Hispanic Feb. 13, 2012

Labor Force Growth Slows, Hispanic Share Grows

Hispanics will account for three-quarters of the growth in the nation’s labor force from 2010 to 2020, according to new projections from the Bureau of Labor Statistics.

Feb. 9, 2012

Young, Underemployed and Optimistic

A plurality of the American public believes that young adults are having the toughest time of any age group in today’s economy — and a lopsided majority says it’s more difficult for today’s young adults than it was for their parents’ generation to pay for college, find a job, buy a home or save for the future. But long-term economic optimism among young adults remains unscarred.

Hispanic Jan. 26, 2012

Hispanics Say They Have the Worst of a Bad Economy

A majority of Latinos (54%) believe that the economic downturn that began in 2007 has been harder on them than on any other ethnic group in America.

Sep. 13, 2011

Adding Context to the Census Bureau’s Report on the Rise in Poverty Rate

Recent Pew Research Center reports provide extra context for Tuesday’s announcement by the Census Bureau the nation’s poverty rate grew to 15.1% in 2010.

U.S. Politics Sep. 8, 2011

Jobs vs. Deficit — Where the Public Stands

When President Obama goes before a joint session of Congress on Thursday to lay out a plan for spurring jobs creation, one of the political and policy dynamics at work will be the tension that animated the debate in Washington all this year: the push to reduce federal spending and the government’s deficit competing against whether some kind of stimulus is needed to deal with a faltering recovery and the stubbornly-high unemployment rate.

U.S. Politics Sep. 6, 2011

Most Plan to Watch Obama Jobs Speech

Nearly six-in-ten Americans (58%) say they plan to watch President Obama’s speech Thursday night to a joint session of Congress about his plans to spur job growth and help the struggling national economy.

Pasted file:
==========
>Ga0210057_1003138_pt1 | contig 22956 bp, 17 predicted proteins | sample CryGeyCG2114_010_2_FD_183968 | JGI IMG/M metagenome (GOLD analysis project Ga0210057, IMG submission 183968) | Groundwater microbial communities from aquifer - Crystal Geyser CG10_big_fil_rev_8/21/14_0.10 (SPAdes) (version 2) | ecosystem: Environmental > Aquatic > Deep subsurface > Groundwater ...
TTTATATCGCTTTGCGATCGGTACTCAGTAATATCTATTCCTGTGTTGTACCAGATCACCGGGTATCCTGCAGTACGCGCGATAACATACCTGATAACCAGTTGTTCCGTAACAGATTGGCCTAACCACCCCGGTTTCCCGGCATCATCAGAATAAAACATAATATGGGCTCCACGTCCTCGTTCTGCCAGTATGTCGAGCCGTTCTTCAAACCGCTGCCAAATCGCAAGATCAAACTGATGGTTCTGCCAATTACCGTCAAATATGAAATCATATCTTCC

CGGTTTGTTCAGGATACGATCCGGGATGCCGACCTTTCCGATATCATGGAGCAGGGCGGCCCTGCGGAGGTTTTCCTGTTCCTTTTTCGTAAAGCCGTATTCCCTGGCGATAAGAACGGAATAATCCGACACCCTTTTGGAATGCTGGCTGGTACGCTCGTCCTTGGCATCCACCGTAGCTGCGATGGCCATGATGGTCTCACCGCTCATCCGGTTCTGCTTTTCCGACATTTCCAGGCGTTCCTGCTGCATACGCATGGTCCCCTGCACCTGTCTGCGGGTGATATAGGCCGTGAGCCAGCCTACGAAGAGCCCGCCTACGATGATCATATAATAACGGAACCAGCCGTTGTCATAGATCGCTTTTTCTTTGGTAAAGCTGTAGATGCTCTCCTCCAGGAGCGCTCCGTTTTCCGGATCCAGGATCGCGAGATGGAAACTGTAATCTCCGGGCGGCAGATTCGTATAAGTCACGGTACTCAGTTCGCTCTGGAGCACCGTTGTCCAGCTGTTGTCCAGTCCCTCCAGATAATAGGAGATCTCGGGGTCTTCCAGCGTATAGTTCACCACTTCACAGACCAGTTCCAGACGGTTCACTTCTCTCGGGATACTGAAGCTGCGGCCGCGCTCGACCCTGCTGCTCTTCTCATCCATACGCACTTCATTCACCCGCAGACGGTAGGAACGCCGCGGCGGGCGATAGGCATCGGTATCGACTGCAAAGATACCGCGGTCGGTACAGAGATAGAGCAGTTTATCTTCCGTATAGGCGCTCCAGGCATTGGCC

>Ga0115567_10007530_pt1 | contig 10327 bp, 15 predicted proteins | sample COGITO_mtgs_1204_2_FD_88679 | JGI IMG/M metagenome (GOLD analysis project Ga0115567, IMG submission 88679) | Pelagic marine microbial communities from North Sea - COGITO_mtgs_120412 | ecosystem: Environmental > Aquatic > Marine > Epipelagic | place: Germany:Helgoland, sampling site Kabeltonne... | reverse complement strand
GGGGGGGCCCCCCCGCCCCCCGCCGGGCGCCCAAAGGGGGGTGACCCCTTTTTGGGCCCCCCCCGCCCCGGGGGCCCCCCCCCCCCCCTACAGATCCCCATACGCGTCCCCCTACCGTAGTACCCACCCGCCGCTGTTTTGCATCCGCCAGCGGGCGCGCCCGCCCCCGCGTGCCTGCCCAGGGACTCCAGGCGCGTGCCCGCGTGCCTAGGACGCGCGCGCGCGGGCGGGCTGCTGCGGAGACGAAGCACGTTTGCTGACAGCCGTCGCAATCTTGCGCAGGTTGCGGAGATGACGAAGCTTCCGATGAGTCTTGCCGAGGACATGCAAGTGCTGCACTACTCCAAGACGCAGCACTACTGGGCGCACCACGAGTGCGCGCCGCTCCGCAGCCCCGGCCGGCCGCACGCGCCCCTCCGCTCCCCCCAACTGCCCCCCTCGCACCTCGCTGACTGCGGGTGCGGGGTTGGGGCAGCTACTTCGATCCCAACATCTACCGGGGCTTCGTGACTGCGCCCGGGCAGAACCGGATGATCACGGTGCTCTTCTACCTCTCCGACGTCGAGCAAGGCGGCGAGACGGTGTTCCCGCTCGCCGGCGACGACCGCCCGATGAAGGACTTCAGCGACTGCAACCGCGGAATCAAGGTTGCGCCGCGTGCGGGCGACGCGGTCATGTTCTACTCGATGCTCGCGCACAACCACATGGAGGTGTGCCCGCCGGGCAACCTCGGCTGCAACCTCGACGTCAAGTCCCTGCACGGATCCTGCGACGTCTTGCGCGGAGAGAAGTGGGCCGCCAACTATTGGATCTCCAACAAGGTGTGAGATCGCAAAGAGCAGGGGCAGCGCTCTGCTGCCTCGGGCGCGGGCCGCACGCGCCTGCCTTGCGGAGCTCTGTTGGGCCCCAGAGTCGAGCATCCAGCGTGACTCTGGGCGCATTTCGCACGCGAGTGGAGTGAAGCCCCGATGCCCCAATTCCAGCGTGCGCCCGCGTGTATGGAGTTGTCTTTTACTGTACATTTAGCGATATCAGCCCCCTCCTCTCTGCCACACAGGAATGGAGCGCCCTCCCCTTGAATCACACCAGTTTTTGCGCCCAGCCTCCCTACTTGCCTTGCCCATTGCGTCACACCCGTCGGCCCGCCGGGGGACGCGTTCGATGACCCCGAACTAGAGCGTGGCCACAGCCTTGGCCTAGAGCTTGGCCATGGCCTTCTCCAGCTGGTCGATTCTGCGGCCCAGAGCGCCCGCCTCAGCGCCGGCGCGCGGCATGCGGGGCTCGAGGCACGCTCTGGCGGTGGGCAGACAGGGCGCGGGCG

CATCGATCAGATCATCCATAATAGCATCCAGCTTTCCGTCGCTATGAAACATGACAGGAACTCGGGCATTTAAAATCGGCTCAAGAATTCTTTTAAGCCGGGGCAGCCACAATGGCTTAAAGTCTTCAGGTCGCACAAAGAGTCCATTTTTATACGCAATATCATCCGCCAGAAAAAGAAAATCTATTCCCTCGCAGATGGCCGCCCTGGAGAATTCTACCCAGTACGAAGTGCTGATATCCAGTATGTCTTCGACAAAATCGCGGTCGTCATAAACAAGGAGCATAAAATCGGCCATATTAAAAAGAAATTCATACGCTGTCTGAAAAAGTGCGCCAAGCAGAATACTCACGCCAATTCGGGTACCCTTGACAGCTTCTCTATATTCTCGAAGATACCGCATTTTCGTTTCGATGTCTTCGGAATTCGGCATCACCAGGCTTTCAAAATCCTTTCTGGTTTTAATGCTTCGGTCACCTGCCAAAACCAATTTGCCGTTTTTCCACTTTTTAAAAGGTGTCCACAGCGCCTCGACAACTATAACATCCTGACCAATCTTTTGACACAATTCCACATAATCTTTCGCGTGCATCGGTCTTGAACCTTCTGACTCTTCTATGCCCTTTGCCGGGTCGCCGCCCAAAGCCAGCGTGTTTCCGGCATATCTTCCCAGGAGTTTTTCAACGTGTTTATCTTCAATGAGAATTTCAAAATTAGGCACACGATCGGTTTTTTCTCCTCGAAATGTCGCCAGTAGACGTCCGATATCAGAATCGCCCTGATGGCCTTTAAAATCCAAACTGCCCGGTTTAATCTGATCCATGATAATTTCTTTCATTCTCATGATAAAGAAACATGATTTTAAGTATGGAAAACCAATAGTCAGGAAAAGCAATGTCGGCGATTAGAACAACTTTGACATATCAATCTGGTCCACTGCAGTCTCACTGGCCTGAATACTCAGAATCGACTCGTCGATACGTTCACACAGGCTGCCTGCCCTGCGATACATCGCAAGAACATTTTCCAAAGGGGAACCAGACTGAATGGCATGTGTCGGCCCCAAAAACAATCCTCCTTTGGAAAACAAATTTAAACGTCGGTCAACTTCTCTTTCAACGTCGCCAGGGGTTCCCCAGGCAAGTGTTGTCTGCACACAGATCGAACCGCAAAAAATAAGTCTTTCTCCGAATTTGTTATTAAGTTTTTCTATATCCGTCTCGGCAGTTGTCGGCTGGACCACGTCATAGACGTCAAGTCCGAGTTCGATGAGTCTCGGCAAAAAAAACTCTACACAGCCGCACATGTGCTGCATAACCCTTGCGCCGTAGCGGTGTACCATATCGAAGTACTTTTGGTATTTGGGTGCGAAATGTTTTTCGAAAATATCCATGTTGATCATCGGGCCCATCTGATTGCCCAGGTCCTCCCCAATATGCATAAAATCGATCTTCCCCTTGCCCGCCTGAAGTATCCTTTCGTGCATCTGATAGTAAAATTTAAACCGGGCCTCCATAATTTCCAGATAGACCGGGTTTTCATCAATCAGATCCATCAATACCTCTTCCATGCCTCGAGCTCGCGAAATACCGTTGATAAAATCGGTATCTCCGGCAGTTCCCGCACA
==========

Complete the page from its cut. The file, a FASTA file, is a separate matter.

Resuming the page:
Jul. 6, 2011

In Two Years of Economic Recovery, Women Lost Jobs, Men Found Them

During the sluggish two-year recovery from the Great Recession, men have gained 768,000 jobs while women have lost 218,000 jobs. This new gender gap in employment trends represents a sharp turnabout from the recession itself, when men lost more than twice as many jobs as women. The current recovery is the first since 1970 in which women have lost jobs while men have gained them.

May. 15, 2011

Is College Worth It?

College costs are rising, student debt is mounting, and the public is skeptical about the value of a college degree, according to two new Pew Research Center surveys. Meantime, only 19% of college presidents say the U.S. system is the best in the world. But more than eight-in-ten college graduates say college was a good investment for them personally.

Hispanic Mar. 10, 2011

New Jobs in Recession and Recovery: Who Are Getting Them and Who Are Not

In testimony before the House Judiciary Subcommittee on Immigration Policy and Enforcement, the Pew Hispanic Center’s Rakesh Kochhar explains why for the first time since the official end of the Great Recession in June 2009, native-born workers in the second half of 2010 joined foreign-born workers in experiencing the beginnings of a recovery in employment.

U.S. Politics Mar. 7, 2011

Who’s Winning the Fight Over Public-Employee Unions?

In its Topic A feature, the Washington Post asked several experts — among them the Pew Research Center’s Director of Survey Research Scott Keeter — who’s winning and who’s losing in the fight over public-employee unions.